KHARTOUM (Sudanow) - Traditional healer Abdelhafiz Abdelwahhab could barely patent a herbal drug for Hepatitis B disease with the government-run the National Council for Research, than he would immediately seek to make his cure at the disposal of everybody.
Hafiz said he spent four long years researching on this herb with close follow up from the Sudanese Biologists Association. He so far refuses to disclose the name of the herb, until when the drug is commercially manufactured.
Hepatitis B is a viral infection that attacks the liver and can cause both acute and chronic diseases.
The virus is most commonly transmitted from mother to child during birth and delivery, as well as through contact with blood or other body fluids.
In 2015 the WHO estimates that 257 million people were living with chronic hepatitis B infection (defined as hepatitis B surface antigen positive).
Doctors also speak about Hepatitis A and C. But Hepatitis B is classified as the most lethal and the rifer.
According to the WHO, Sudan takes mid-position among the other countries of the world with respect to Hepatitis B
Abdelhafiz (53) was educated in the local Koran Khalwas (seminaries) until when he obtained the Secondary School Certificate.
He had developed a passion for herbal medicine as a young kid when he watched his uncle treat patients with herbs in the Abu Haraz District of Central Sudan.
Then he joined the association of Sudanese herbalists to learn more about aromatic and herbal plants.
In this regard he namely pays tribute to herbalists Shakir Jowaily and Abdallah Almu’tasim who taught him much about herbal medicine.
Then he joined The Alneel center for traditional drugs. During his work in this center, Abdelhafiz noticed the high incidence of persons with Hepatitis B who sought medication for this disease.
In general Hepatitis B is a silent disease and is discovered by chance when a patient underges a laboratory test for one reason or another or in case of blood donation.
According to an official at the Ministry of Health the disease is communicated, in addition to contaminated blood, through body fluids, sexual intercourse, the use of a patient’s personal instruments like a tooth brush, a razor or during tattooing.
The official maintains that Hepatitis B is more dangerous than HIV as one drop of the patient’s blood contains a million Hepatitis B viruses. The virus also has a long life-span, compared with the HIV virus that dies upon exposure to the least degree of high temperature. Like HIV, Hepatitis B can be communicated from a pregnant mother to her fetus.
About his herb, the name of which he refuses to disclose until he obtains a patent with the Intellectual Property, Abdelhafiz said it was checked by pathologists Dr. Mohammad Almnanna, Dr. Muhannad and Dr. Bashir Artoli. “These doctors have conducted lab tests on the hepatitis virus victims treated with the herb until they made sure that it totally kills the virus”.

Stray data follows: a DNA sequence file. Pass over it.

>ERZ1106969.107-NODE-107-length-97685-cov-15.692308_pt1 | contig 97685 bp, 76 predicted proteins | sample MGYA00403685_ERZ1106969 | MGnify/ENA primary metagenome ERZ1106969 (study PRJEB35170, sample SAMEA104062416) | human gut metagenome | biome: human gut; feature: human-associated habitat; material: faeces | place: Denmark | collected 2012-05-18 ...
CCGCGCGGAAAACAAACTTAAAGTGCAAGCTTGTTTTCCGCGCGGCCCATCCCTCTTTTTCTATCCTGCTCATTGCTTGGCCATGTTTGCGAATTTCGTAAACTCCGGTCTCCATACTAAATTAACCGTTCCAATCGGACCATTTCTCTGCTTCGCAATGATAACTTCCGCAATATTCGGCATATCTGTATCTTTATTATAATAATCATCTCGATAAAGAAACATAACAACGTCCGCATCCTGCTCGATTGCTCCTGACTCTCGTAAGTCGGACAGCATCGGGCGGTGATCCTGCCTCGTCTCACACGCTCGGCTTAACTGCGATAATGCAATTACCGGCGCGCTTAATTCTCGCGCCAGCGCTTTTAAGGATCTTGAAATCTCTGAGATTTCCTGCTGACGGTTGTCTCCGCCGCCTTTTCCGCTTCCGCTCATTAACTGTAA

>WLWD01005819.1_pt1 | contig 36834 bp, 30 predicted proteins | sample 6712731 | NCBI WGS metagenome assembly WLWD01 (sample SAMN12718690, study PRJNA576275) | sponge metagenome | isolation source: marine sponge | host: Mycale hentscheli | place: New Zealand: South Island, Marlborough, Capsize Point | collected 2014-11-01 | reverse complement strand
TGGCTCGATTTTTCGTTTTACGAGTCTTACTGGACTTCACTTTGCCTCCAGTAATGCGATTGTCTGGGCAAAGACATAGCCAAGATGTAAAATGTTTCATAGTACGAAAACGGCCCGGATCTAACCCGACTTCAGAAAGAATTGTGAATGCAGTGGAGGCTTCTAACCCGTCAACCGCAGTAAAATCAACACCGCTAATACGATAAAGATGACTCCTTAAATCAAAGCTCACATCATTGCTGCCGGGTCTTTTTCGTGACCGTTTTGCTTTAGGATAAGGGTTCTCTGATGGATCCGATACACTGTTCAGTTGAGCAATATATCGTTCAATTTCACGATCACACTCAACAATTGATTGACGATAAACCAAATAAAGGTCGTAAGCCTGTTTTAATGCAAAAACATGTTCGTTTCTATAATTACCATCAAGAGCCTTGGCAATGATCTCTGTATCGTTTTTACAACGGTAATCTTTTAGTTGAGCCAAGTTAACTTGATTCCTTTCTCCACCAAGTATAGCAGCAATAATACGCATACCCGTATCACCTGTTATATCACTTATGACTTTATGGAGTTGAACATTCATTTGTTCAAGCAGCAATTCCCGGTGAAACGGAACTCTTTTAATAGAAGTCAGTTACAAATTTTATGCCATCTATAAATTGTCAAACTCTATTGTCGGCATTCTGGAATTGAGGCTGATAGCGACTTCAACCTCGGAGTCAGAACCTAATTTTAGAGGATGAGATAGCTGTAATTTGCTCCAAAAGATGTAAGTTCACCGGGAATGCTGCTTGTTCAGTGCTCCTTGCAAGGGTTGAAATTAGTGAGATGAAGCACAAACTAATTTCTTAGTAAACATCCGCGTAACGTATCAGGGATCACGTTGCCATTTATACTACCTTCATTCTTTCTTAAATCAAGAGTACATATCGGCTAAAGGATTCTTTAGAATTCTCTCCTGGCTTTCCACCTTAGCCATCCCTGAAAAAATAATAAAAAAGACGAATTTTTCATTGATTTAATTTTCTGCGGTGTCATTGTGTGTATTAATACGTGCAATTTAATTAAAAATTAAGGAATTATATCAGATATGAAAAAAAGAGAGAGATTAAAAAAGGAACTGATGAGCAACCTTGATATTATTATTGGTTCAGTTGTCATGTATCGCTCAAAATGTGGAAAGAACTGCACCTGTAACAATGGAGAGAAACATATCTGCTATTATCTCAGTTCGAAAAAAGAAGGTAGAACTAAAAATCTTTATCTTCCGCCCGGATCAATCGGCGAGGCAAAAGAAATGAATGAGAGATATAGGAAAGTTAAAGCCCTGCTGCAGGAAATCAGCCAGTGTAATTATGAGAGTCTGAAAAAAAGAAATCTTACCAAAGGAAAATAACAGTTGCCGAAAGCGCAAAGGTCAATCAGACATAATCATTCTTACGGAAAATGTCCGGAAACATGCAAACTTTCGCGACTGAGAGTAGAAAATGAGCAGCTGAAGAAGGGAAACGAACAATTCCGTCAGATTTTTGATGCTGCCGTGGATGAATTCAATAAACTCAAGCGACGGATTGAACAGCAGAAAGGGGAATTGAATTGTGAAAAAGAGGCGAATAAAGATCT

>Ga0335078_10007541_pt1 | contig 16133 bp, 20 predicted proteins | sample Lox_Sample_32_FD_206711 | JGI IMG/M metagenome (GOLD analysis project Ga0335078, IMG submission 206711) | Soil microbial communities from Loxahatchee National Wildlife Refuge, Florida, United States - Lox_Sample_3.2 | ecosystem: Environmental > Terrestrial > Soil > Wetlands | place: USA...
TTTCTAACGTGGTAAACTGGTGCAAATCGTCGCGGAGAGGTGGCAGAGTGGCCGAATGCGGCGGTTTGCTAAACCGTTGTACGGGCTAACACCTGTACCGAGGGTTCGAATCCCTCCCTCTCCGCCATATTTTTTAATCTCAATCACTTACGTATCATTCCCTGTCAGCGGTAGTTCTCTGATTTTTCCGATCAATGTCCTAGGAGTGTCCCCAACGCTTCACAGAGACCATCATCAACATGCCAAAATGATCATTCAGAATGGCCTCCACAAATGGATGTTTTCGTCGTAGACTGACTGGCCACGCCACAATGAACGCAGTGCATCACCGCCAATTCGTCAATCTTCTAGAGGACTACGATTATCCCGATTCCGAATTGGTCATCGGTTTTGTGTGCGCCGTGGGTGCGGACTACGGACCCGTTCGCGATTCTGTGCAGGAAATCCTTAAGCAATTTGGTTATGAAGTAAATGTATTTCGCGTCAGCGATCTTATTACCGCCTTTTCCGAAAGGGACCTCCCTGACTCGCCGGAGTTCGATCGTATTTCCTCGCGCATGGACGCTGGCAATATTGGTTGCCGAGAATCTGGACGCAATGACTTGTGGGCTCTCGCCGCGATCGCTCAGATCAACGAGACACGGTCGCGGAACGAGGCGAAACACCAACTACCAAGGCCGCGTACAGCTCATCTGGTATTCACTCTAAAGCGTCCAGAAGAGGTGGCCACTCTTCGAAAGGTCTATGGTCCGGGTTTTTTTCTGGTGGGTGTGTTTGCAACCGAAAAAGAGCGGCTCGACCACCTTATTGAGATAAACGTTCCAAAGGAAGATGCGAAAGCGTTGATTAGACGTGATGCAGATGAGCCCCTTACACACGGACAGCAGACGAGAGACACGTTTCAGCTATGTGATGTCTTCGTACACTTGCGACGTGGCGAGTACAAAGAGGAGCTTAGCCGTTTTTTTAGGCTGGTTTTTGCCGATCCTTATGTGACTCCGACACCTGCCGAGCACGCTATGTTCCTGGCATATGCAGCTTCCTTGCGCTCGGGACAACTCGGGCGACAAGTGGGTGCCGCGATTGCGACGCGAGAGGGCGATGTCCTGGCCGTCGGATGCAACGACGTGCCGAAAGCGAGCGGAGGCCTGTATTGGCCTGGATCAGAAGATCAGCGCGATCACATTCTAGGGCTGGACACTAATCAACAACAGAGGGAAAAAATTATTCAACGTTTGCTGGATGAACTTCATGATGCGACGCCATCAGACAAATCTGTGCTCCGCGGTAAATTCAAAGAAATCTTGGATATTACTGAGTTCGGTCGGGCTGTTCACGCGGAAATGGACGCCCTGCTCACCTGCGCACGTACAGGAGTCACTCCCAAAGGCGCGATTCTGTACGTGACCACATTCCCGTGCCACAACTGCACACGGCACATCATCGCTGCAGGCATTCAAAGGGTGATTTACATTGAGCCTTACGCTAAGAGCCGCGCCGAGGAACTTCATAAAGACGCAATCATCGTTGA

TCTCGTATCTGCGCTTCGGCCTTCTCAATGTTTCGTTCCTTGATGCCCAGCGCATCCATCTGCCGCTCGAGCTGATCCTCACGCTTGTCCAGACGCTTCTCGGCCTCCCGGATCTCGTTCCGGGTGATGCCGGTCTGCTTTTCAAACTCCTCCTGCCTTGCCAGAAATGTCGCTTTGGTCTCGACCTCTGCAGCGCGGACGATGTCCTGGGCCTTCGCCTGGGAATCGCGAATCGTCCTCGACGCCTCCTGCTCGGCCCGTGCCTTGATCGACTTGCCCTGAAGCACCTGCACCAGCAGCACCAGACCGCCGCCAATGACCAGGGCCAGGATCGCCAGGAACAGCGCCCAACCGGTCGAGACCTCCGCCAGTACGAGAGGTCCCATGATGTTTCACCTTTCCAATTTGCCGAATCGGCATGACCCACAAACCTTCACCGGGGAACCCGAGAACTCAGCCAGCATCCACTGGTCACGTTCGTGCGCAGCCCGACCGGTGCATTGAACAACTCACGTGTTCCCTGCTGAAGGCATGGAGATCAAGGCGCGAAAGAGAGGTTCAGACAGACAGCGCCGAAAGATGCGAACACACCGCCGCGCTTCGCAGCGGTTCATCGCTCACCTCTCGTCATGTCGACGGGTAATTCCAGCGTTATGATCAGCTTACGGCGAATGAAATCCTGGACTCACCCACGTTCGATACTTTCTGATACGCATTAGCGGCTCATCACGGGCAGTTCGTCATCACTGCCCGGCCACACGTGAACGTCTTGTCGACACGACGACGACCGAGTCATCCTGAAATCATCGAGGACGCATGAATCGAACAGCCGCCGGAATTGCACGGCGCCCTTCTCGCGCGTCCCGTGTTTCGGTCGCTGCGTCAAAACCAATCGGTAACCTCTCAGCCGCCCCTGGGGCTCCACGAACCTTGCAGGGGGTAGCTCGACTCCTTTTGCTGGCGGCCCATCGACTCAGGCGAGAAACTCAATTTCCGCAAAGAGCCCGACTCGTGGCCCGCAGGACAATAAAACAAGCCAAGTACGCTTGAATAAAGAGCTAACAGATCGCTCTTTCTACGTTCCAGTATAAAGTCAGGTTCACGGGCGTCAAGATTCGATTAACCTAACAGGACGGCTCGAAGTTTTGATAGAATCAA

Internist Doctor Husam Altayeb, who watched the progress of the treatment, told Sudanow that the herb (boiled in water and taken in one spoonful every night) “totally kills the virus in patients I followed up.”
“During the treatment the patient should completely avoid eating any proteins and should adhere strictly to the prescribed dose,” advised Dr. Altayeb. The TV Channel GOON had previously presented some cases of hepatitis infections which were completely cured from the diseases by this drug.
After the TV show, Abdelhafiz said he was approached by an Italian couple infected with the disease. He said they were completely cured after they took his medicine.
Soon after, the Italian Embassy in Khartoum “offered me a visa to travel to Italy and launch a research laboratory therein, but I asked them to launch the lab in Sudan, giving them a full description of this lab, but they apologized for fear this may put them in trouble with the government,” he said.
Then they asked me to do my research at the lab of the Italian-run Heart Hospital here but I also refused for fear of intellectual theft through the lots of cameras covering the entire hospital building, he said.
Abdelhafiz said he was working in earnest on another herb that cures prostate disorders “and I have achieved a good progress in this respect.”
He said he was also working on herbs that might heal cancer, giving no further detail.
Abdelhafiz is of the view that Sudan is rich in medicinal herbs that need to be tapped. “For instance we have found a herb that can stop watery diarrhea. There is also a herb used as a cataplasm that can be used to treat breast cancer that showed high effectiveness and on which we are working with a view to patenting it.”
Abdelhafiz said he came across an Indonesian herbalist who told him that certain herbs grown as ornaments in Sudan can cure anemia. He said the Indonesian had refused to disclose the names of those herbs.
Abdelhafiz jokingly describes his profession as “The work of the Envious”, because herbalists never like to disclose their secrets for fear others may use it and gain money.
He said he had worked for years in the Blue Nile District (South-East) in search of useful herbs “in a region highly rich in such plants.”
He said after patenting his cure to the hepatitis virus, he would seek an investor to fund its manufacturing.
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